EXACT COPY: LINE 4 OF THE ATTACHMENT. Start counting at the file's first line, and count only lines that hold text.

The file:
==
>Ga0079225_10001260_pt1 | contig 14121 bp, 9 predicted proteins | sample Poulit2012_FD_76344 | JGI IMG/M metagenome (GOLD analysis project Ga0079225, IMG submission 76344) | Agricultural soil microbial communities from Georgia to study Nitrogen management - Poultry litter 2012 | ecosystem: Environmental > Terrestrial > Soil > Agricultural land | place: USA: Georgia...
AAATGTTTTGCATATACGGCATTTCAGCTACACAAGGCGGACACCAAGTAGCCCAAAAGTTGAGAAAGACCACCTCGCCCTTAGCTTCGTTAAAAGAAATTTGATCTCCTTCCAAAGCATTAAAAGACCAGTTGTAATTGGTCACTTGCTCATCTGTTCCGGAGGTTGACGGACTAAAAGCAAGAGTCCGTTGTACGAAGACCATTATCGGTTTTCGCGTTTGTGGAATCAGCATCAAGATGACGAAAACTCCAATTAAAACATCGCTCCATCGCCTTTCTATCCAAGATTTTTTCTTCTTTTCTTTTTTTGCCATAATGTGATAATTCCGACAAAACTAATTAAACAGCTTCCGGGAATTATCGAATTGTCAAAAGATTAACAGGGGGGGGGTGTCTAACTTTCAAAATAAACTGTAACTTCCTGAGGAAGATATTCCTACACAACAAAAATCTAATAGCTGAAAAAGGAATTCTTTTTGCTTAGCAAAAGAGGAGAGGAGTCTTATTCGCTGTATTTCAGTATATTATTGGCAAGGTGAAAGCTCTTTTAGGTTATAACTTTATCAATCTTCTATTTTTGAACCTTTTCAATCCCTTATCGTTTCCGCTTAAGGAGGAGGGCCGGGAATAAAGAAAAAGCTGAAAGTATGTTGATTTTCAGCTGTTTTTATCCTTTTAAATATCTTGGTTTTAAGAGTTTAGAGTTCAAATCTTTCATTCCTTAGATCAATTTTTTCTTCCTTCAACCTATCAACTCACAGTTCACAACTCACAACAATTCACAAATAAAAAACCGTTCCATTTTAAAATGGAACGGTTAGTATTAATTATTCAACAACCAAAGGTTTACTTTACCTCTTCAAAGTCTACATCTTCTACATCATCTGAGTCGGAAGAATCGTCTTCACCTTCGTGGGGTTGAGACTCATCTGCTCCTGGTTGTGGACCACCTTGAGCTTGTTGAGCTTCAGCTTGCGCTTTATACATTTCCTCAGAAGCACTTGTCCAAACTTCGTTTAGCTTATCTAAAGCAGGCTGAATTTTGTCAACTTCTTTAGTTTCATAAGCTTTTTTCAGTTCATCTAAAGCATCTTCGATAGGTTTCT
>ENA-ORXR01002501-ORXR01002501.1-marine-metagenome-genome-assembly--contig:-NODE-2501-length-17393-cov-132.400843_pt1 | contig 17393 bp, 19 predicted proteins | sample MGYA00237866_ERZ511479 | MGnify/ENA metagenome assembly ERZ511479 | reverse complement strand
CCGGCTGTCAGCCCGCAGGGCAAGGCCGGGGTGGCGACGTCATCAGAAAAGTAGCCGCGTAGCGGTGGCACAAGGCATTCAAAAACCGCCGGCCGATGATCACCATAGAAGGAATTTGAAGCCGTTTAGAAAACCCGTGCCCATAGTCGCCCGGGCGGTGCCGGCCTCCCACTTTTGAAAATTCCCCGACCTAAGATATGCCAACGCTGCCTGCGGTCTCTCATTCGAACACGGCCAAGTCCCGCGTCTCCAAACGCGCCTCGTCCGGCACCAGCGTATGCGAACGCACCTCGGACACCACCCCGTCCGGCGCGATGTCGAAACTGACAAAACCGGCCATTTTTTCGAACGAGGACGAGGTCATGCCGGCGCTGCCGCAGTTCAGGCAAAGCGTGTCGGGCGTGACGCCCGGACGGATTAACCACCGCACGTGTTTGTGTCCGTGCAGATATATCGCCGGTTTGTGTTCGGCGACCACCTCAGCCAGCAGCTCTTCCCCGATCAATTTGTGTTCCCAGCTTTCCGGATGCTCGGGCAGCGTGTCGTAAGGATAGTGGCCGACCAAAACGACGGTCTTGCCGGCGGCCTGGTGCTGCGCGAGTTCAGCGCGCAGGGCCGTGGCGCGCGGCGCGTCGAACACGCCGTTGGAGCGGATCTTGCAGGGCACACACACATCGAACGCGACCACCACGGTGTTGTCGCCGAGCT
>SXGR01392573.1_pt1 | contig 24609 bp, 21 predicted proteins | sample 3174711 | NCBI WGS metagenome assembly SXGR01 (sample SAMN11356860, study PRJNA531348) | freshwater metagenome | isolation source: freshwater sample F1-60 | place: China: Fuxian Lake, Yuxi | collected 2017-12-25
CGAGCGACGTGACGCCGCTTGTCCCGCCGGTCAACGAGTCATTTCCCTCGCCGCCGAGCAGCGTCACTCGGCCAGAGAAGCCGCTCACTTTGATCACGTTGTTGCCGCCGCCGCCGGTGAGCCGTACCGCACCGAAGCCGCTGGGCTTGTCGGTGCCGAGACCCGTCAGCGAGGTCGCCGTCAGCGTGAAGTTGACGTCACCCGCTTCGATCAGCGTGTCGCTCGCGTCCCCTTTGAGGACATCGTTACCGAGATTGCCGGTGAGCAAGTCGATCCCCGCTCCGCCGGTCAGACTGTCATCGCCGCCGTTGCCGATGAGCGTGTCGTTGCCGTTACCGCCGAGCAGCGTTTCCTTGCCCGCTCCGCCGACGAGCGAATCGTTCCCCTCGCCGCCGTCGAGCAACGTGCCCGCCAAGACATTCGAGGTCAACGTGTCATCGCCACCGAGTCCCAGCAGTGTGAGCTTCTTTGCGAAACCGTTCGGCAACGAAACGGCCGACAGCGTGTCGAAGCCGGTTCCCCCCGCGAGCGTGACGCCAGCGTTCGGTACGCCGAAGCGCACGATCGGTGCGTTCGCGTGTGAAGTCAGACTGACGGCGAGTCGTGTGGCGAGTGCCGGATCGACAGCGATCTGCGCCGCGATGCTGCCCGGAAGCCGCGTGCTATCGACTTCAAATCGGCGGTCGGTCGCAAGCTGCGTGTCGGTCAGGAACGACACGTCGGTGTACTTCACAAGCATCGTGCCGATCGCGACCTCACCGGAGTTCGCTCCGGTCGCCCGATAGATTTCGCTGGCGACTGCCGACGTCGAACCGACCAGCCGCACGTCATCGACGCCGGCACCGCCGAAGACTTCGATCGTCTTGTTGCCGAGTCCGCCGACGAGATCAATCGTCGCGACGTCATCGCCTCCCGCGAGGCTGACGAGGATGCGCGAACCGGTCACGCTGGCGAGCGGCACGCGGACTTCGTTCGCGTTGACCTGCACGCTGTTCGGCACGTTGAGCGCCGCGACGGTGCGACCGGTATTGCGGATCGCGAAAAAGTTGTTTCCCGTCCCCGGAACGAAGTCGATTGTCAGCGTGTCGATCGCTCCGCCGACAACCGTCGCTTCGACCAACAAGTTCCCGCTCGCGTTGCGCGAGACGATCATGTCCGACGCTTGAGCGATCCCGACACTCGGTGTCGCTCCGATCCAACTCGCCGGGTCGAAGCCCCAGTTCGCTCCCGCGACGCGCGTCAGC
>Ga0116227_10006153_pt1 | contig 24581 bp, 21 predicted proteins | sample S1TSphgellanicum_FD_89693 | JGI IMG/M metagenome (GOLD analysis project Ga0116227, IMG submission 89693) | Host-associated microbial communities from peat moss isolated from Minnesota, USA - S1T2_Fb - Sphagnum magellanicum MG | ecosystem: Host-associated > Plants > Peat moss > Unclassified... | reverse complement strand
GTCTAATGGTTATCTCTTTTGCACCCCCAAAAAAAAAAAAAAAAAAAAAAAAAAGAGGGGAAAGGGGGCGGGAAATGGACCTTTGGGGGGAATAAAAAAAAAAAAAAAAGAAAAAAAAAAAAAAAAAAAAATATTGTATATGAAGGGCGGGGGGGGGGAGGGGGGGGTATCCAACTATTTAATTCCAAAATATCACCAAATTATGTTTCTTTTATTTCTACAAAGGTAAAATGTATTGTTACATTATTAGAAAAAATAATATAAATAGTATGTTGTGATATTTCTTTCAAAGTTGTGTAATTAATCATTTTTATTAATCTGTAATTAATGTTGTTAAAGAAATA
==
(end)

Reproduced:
CCGGCTGTCAGCCCGCAGGGCAAGGCCGGGGTGGCGACGTCATCAGAAAAGTAGCCGCGTAGCGGTGGCACAAGGCATTCAAAAACCGCCGGCCGATGATCACCATAGAAGGAATTTGAAGCCGTTTAGAAAACCCGTGCCCATAGTCGCCCGGGCGGTGCCGGCCTCCCACTTTTGAAAATTCCCCGACCTAAGATATGCCAACGCTGCCTGCGGTCTCTCATTCGAACACGGCCAAGTCCCGCGTCTCCAAACGCGCCTCGTCCGGCACCAGCGTATGCGAACGCACCTCGGACACCACCCCGTCCGGCGCGATGTCGAAACTGACAAAACCGGCCATTTTTTCGAACGAGGACGAGGTCATGCCGGCGCTGCCGCAGTTCAGGCAAAGCGTGTCGGGCGTGACGCCCGGACGGATTAACCACCGCACGTGTTTGTGTCCGTGCAGATATATCGCCGGTTTGTGTTCGGCGACCACCTCAGCCAGCAGCTCTTCCCCGATCAATTTGTGTTCCCAGCTTTCCGGATGCTCGGGCAGCGTGTCGTAAGGATAGTGGCCGACCAAAACGACGGTCTTGCCGGCGGCCTGGTGCTGCGCGAGTTCAGCGCGCAGGGCCGTGGCGCGCGGCGCGTCGAACACGCCGTTGGAGCGGATCTTGCAGGGCACACACACATCGAACGCGACCACCACGGTGTTGTCGCCGAGCT